This is the same existential dilemma diet writers face. After all, there are only so many permutations of "eat less, exercise more" available in the English language. Likewise, we all know the basics for swine flu (wash hands, cover mouth) and are reaching critical saturation with the advanced stuff (tamiflu shortages, virus hot spots) which means medical journalists have to get creative if they want to send us into H1N1-induced panics these days. But don't give up hope! Here's a lesson from The Wall Street Journal's Rebecca Smith on how you, too, can send the reading masses scrambling for the Purell:
1. Open with a banal fact that everyone takes for granted.
Neckties are rarely, if ever, cleaned.
2. Describe how said banal fact is actually menacing.
When a patient is seated on the examining table, doctors' ties often dangle perilously close to sneeze level.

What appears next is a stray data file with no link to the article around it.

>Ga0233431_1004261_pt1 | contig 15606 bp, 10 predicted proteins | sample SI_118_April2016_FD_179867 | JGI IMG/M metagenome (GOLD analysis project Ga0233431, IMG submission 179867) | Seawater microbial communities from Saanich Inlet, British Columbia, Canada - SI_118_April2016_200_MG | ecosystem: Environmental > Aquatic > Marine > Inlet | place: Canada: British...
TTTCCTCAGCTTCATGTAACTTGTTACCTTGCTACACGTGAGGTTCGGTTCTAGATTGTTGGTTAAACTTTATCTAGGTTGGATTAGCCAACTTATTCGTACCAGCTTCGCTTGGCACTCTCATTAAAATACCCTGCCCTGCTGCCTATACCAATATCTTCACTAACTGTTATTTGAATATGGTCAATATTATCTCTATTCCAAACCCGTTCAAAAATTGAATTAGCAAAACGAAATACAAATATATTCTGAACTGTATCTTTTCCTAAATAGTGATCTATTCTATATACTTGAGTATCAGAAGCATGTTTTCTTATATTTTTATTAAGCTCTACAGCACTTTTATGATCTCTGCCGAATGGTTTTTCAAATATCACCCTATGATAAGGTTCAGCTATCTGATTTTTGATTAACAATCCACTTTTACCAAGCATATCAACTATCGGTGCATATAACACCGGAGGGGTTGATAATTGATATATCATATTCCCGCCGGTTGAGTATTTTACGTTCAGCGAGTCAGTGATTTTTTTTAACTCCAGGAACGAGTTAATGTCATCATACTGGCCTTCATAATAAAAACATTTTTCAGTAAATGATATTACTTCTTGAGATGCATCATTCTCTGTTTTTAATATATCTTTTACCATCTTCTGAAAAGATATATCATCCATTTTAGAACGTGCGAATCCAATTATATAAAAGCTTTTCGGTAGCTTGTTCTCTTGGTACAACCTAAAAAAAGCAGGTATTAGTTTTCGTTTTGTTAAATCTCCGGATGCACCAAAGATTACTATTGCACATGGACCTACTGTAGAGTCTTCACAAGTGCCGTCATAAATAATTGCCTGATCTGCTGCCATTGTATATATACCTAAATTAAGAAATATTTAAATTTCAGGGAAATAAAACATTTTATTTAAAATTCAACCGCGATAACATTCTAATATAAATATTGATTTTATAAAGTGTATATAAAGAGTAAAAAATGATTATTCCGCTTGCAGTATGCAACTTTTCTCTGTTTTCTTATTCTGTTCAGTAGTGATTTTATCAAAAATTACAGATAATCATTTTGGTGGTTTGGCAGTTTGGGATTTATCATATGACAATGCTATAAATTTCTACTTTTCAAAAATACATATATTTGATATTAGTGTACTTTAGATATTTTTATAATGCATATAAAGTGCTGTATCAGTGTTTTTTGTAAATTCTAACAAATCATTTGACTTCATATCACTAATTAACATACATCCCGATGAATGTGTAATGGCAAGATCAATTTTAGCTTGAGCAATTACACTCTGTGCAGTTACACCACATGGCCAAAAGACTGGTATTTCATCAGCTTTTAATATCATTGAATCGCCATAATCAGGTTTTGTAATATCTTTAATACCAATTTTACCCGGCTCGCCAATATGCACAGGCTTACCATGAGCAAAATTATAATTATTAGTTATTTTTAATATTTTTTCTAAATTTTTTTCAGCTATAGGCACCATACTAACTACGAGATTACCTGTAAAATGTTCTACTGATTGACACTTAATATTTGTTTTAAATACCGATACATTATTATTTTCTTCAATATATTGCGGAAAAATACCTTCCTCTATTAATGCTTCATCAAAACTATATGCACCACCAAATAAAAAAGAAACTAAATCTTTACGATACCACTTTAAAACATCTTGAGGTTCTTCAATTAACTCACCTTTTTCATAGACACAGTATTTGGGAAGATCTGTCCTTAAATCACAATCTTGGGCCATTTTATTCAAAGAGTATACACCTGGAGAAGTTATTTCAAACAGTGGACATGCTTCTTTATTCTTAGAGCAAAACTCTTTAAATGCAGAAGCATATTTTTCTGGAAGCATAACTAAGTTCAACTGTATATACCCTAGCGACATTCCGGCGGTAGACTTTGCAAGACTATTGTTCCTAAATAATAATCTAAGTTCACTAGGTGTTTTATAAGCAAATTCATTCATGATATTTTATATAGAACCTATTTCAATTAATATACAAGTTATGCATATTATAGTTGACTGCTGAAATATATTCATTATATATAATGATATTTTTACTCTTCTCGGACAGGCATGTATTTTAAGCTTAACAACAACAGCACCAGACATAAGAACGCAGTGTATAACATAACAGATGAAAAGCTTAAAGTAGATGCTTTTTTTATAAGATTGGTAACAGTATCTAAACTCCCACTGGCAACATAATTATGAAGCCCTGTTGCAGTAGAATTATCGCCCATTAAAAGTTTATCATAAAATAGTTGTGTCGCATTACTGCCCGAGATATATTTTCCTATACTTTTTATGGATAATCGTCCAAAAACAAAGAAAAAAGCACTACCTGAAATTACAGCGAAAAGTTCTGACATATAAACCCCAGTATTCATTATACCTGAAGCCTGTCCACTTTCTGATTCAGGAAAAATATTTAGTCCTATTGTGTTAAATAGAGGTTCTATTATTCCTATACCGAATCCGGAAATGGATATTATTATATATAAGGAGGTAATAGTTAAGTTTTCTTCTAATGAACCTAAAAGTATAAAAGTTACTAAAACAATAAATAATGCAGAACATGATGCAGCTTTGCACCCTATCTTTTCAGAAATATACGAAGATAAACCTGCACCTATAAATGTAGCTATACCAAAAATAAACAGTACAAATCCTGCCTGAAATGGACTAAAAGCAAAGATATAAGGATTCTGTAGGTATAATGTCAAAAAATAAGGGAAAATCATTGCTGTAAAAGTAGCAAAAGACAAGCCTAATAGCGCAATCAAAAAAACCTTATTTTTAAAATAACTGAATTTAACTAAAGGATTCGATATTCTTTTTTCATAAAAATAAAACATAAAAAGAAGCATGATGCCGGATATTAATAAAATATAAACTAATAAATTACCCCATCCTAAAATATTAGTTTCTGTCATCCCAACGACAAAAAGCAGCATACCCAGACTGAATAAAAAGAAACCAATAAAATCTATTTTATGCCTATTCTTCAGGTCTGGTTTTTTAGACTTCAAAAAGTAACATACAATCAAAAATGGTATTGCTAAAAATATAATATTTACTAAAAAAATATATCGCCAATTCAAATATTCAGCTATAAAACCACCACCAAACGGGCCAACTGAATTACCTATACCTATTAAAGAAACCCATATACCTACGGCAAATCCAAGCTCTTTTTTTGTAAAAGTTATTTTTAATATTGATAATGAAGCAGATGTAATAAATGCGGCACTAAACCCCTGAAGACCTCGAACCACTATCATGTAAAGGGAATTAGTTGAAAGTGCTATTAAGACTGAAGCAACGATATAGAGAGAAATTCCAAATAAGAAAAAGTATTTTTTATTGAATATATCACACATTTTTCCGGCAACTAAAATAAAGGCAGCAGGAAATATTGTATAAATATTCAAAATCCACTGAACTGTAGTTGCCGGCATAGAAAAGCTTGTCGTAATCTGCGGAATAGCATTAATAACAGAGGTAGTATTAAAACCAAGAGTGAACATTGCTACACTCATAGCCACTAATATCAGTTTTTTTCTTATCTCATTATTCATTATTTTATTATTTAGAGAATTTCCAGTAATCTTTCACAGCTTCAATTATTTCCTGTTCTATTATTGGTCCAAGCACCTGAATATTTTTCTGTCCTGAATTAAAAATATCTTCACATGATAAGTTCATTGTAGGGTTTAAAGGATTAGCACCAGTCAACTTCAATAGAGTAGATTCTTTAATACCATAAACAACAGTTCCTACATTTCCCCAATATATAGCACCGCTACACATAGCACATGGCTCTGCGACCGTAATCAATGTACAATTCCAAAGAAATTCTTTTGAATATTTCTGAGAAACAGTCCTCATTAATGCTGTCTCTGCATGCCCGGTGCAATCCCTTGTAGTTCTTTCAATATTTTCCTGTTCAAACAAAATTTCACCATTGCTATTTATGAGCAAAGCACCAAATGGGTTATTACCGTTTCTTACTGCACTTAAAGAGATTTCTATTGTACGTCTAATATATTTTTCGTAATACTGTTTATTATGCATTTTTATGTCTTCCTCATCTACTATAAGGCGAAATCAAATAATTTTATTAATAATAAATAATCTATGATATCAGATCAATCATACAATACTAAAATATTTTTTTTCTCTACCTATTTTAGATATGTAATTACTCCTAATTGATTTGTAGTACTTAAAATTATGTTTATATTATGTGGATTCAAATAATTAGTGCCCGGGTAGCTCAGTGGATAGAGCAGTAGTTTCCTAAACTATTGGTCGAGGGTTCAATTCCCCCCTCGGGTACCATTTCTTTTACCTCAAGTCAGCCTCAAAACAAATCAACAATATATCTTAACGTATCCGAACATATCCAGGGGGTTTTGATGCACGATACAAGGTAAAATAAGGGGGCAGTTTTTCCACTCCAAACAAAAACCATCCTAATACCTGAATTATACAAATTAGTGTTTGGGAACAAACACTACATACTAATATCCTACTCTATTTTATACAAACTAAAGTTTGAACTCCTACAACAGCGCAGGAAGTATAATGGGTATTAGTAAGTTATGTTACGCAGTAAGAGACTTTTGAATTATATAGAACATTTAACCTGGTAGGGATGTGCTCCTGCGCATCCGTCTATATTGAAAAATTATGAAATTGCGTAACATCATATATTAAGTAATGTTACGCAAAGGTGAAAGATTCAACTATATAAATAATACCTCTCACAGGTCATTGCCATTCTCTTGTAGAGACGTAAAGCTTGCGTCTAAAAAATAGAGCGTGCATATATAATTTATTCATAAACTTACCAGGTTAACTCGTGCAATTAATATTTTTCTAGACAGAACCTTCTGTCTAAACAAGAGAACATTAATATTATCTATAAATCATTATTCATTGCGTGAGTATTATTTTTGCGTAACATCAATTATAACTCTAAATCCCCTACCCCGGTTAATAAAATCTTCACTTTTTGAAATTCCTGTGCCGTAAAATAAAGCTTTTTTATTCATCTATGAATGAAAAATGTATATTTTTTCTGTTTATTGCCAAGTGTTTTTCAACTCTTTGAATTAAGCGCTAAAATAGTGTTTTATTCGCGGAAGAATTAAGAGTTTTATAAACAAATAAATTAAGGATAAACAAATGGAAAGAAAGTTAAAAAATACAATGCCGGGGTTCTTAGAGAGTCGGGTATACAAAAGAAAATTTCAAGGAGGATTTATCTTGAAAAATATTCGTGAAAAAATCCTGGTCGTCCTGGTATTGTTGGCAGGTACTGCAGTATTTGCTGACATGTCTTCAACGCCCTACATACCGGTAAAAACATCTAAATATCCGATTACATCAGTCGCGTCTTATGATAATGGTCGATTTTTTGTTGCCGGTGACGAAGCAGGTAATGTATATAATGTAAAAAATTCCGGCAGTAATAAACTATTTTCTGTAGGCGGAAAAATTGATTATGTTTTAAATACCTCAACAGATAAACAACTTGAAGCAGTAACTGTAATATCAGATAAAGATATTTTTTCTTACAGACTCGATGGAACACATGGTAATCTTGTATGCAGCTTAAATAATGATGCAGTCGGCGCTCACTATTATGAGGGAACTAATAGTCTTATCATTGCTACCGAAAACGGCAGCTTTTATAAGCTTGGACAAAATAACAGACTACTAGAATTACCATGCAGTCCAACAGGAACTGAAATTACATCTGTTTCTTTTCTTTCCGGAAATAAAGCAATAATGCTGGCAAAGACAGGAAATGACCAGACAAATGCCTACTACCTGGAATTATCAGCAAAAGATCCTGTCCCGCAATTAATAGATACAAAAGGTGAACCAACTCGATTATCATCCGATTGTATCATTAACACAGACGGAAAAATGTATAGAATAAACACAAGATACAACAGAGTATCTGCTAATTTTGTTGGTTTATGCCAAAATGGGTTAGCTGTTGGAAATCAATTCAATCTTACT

3. Bolster the argument with expert consensus.
In recent years, a debate has emerged in the medical community over whether they harbor dangerous germs.
The British Medical Association already decided the issue. It recommended in 2006 that physicians jettison "functionless" articles of clothing, including neckties, "as superbugs can be carried on them."
4. Quell doubt with confusing quantitative evidence.
An 2004 analysis of neckties worn by 42 doctors and medical staffers at the New York Hospital Medical Center of Queens found that nearly half carried bacteria that could cause illnesses such as pneumonia and blood infections. That compared with 10% for ties worn by security guards at the hospital.
5. Add a dash of controversy for flair...
But many doctors favor ties for the air of formality they lend the profession.
6. ...And a pinch of creative solutions to really dazzle 'em.
That has turned into an opportunity for April Strider, founder of SafeSmart Inc. The St. Augustine, Fla., company sells ties treated with a stain-resistant coating that the company says thwarts microbes.
Congratulations, you just wrote a scary and/or enlightening article about the swine flu epidemic. If you're lucky, you'll get top billing at the front of your publication and a stipple illustration to boot. [WSJ]